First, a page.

In 2009, the financial sector -- which does not appear to include real estate in this case -- recorded $331.2 billion in profits. Compared to the $1.309 trillion in total adjusted corporate profits, that's almost exactly the 25 percent figure Gregory mentioned. (We e-mailed Gregory but didn't receive a response by publication time.)
Burtless agreed that if Gregory meant to cite the profits figure, then he misspoke. But Burtless added that the corporate profits number is notable for being high -- and rising in recent years.
"The percentage is dramatically higher than was the case back when the U.S. economy was delivering much better income growth for Americans in the middle and at the bottom of the income distribution," Burtless said. "The years 1950 to 1973 were pretty good years for middle-income families, and back in that era, financial companies earned an average of 13 percent of all corporate profits. If Gregory was trying to suggest there may be something wrong with an economy in which 25 percent of corporate profits are earned by bankers, brokers, hedge fund managers, insurance companies, and the like, there may be something to that argument."
A final note. While we aren't directly rating Gregory's claim that the "financial sector ... doesn't actually make anything besides money," we thought it would be worth relaying a strong objection to Gregory's characterization by Foster of Heritage.
"You don't have to love Wall Street or the big banks to acknowledge the vital role of financial markets in helping those who do make things do so more efficiently and at lower cost, and in helping the nation use its financial capital to greatest advantage," he said. "If the financial industry 'doesn't make anything,' what exactly does the news business make? Of course, they both provide important services, and you know those services are important because people are willing to pay for them."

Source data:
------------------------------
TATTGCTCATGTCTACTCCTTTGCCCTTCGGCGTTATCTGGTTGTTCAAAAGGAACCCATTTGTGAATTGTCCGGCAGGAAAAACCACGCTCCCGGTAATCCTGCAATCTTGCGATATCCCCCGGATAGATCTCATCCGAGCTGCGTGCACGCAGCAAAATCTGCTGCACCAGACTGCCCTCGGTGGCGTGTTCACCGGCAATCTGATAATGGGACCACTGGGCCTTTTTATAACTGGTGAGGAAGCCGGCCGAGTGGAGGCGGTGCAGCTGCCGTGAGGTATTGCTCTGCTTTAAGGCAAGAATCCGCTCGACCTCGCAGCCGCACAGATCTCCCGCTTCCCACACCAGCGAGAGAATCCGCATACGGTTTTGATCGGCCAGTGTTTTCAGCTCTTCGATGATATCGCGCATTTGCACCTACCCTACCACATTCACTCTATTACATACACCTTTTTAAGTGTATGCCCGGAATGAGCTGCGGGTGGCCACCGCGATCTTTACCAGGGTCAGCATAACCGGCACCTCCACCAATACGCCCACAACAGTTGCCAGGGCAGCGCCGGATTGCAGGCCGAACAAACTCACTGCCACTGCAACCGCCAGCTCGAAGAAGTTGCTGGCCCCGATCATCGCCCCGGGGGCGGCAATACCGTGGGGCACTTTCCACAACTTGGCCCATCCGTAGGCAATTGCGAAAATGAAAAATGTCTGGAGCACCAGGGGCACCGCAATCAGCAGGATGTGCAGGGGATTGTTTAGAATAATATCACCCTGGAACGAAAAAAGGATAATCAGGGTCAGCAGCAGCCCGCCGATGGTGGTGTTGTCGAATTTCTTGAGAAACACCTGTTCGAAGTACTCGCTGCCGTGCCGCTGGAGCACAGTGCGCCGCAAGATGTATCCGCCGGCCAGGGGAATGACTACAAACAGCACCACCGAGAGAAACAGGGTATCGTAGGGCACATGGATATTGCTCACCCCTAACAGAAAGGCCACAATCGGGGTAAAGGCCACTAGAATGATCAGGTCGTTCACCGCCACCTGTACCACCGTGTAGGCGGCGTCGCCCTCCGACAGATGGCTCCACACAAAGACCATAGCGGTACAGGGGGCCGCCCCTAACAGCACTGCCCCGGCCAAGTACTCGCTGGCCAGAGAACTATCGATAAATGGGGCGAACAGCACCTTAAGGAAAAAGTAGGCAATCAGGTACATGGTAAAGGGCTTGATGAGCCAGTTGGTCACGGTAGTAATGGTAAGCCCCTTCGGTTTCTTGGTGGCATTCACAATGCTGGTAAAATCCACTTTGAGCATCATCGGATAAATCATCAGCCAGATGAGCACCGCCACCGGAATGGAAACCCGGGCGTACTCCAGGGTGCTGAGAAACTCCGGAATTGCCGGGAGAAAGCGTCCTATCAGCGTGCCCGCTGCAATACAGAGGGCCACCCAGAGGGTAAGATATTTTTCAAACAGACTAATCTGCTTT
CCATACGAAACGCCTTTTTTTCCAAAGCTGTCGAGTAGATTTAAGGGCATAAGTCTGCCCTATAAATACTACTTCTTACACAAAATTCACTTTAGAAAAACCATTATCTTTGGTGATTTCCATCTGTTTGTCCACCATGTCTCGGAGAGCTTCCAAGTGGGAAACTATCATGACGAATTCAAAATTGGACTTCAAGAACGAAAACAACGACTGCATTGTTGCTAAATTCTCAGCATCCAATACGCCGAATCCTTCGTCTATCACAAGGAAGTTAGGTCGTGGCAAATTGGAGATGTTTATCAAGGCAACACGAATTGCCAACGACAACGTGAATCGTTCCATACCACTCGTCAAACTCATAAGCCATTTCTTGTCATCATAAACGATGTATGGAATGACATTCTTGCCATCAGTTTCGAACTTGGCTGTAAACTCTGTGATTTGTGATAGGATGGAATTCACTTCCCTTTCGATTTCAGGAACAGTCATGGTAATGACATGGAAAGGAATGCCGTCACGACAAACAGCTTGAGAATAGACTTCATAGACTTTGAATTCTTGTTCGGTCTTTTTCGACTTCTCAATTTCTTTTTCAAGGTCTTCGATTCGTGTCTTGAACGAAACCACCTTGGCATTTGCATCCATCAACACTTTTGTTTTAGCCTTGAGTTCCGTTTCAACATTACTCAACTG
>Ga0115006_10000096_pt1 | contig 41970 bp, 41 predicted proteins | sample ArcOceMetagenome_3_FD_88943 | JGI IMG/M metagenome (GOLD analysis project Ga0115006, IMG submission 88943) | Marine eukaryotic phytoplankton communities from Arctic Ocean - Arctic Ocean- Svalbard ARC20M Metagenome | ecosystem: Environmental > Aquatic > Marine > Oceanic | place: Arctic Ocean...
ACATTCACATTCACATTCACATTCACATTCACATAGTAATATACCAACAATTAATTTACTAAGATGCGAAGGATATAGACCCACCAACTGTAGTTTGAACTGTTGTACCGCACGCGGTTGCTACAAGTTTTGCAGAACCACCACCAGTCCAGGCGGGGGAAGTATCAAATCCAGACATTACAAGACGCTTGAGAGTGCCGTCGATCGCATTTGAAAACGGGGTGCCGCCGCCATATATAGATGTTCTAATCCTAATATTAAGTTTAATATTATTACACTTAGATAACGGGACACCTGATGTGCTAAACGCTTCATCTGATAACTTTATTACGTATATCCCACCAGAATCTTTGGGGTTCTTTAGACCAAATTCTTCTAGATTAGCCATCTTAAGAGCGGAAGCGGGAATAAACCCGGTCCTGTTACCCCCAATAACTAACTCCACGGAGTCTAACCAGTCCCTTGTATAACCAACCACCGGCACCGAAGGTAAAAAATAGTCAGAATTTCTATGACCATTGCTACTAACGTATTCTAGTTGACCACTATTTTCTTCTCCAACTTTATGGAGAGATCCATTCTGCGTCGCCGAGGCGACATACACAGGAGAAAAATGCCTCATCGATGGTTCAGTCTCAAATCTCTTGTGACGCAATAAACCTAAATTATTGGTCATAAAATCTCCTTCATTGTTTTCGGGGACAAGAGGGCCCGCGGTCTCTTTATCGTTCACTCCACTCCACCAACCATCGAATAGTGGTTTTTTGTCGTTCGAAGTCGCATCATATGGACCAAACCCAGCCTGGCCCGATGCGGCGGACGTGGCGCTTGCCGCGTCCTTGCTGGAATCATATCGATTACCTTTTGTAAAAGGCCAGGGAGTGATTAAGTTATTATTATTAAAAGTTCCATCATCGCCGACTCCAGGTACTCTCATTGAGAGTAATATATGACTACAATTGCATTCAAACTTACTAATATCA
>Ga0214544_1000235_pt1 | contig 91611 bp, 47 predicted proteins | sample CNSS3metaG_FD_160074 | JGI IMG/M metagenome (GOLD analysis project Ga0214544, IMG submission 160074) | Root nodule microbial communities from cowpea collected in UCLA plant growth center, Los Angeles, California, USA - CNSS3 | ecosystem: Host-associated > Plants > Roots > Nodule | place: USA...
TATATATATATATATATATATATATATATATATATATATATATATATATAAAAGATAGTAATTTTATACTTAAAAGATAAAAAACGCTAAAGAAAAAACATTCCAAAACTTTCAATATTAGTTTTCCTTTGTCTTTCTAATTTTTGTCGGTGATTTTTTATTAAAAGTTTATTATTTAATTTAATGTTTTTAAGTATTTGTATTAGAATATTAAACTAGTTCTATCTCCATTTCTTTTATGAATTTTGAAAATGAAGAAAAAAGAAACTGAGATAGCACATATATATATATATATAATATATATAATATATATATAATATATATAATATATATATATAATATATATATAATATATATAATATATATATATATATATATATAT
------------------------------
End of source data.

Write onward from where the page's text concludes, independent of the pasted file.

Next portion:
Now let's get back to the specific statement we're rating -- that "25 percent of our economy is the financial sector." We calculated the numbers 12 different ways, and only one reached Gregory's 25 percent threshold. Reaching that level requires including "real estate, rental and leasing" in the equation (which our experts said is not the best way to calculate it) and dividing by the private economy only (a distinction Gregory did not make). By contrast, the narrower definition of the financial sector that our experts favored consistently produced percentages one-third to one-half as big as Gregory suggested. Still, one of our calculations did reach 25 percent, which is enough to rate his statement Barely True.
CORRECTION: The initial version of this item mistakenly paraphrased Burtless as saying that Gregory may have been thinking of "corporate profits as a share of the economy." The story has been corrected above to say, "financial-sector corporate profits as a share of all corporate profits."
Editor's note: This statement was rated Barely True when it was published. On July 27, 2011, we changed the name for the rating to Mostly False.
David Gregory, comments on NBC's Meet the Press, July 25, 2010
U.S. Commerce Department/Bureau of Economic Analysis, "Gross-Domestic-Product-by-Industry Accounts: Value Added by Industry" (table), released May 25, 2010
U.S. Commerce Department/Bureau of Economic Analysis, "Gross-Domestic-Product-by-Industry Accounts: Gross Output by Industry" (table), released May 25, 2010
U.S. Commerce Department/Bureau of Economic Analysis, "National Income and Product Accounts Table 6.16D (Corporate Profits by Industry), released June 25, 2010
U.S. Commerce Department/Bureau of Economic Analysis, "National Income and Product Accounts Table 6.2D (Compensation of Employees by Industry), released Aug. 20, 2009
E-mail interview with Dean Baker, co-director of the Center for Economic and Policy Research, July 27, 2010
E-mail interview with J.D. Foster, senior fellow with the Heritage Foundation, July 27, 2010
E-mail interview with Gary Burtless, senior fellow with the Brookings Institution, July 27, 2010